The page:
Meanwhile, the course's golf carts would be fully powered by solar energy.

"I believe it would be the first fully solar cart system in the Midwest," Redick said. "That is leadership."

The clubhouse reconstruction comes two years after the district spent $16.8 million to improve The Preserve at Oak Meadows. That project included restoring a stretch of Salt Creek that flows through the 288-acre property and consolidating two golf courses into a single 18-hole facility with greater flood resistance and more stormwater storage capacity.

source: Daily Herald

RIP Coal. Long Live Coal Country

Jobs in southeast Kentucky's coal mines are vanishing. Can green jobs replace them?

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By Elizabeth McGowan for Grist.org

Scott Shoupe didn’t want to follow his classmates into the coal mines when he graduated from Harlan High School in 1993. His ticket out — “to make something of myself” — was a baseball scholarship 130 miles north at Morehead State University.

But when his favorite sport started feeling more like a job than fun, the headstrong outfielder dropped out two years short of a bachelor’s degree. Shoupe returned home to Harlan County, an isolated and impoverished patch of southeast Kentucky, and like his father before him, signed up to mine coal.

“That’s all there was,” Shoupe said. “It was the one thing I could do to make money.”

King Coal has dominated this part of Appalachia for more than a century, powering local economies and offering lucrative, if dangerous, steady employment. That era is vanishing as mines shutter and coal companies across the country file for bankruptcy. So Shoupe is following his father, Carl, once again. But this time, it’s into a career that’s less about unearthing energy and more about using it super-efficiently.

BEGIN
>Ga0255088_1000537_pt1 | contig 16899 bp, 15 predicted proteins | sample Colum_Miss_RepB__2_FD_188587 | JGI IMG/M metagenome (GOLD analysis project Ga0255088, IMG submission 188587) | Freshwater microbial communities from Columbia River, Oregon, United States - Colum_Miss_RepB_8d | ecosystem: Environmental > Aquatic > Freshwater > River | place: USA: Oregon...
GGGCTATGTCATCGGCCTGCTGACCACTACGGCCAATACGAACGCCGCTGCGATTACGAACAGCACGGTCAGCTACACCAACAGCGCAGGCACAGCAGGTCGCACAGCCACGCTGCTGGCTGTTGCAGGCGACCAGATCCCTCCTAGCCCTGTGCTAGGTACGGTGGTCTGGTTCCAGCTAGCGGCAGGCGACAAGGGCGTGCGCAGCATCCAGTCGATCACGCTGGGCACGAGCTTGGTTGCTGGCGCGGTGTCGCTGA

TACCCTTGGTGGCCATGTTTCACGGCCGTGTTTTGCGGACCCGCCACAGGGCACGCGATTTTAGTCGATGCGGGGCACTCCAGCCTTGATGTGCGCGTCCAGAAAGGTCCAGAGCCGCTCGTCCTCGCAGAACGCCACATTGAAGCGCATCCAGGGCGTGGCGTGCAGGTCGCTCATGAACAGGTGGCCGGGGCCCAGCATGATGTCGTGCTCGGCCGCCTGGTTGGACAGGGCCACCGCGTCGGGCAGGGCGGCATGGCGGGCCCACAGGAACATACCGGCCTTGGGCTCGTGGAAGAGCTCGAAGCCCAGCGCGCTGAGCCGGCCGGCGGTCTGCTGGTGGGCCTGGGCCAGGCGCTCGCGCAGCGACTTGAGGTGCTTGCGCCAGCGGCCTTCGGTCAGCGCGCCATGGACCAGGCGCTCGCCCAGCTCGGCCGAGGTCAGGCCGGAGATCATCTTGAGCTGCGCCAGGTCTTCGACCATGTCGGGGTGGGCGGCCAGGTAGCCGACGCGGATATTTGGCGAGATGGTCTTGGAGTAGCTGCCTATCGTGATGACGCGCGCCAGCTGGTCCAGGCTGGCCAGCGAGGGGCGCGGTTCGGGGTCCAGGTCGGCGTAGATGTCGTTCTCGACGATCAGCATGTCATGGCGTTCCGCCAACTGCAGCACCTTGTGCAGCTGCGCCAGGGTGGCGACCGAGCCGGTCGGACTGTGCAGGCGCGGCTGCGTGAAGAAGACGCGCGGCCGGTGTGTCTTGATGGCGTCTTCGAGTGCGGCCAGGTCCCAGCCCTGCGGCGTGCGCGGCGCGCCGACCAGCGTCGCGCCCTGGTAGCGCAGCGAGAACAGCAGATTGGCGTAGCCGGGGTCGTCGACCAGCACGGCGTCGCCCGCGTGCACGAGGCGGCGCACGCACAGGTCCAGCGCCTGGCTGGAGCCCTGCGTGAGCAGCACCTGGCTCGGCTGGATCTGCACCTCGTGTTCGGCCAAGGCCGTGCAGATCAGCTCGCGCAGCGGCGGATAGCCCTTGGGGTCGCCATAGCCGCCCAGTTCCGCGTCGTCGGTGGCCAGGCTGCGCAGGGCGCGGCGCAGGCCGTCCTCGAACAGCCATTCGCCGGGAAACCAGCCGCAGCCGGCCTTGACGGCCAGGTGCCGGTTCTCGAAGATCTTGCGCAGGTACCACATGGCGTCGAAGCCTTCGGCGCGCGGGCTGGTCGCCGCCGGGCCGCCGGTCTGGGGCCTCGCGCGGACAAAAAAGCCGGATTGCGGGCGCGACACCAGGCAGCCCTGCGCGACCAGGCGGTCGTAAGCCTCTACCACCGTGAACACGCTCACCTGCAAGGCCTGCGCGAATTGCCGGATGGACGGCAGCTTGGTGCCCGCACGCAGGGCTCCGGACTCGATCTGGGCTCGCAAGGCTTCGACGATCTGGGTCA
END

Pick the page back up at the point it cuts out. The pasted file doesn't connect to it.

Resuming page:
At 43, he’s about to become the third graduate of a “new energy internship” for the region’s displaced coal workers. It’s a project of the Mountain Association for Community Economic Development, a local nonprofit. Enrollees in the program earn full-time wages and health benefits for six months while immersing themselves in the intricacies of lighting, weatherization, solar panels, and decoding utility bills.

Despite President Trump’s campaign mantra about championing miners and “putting our great coal miners back to work,” the industry continues to shed jobs. And that means people like Shoupe need a hand to move from an old, carbon-heavy economy to a new, green one.

Coal once defined southeast Kentucky’s character. Starting in the 1930s, miners in Harlan County went on strike against their employers, demanding fair wages and safer working conditions. Their efforts led to pitched battles with employers over the decades, sometimes turning the area into a “war zone,” with bombings and shootouts.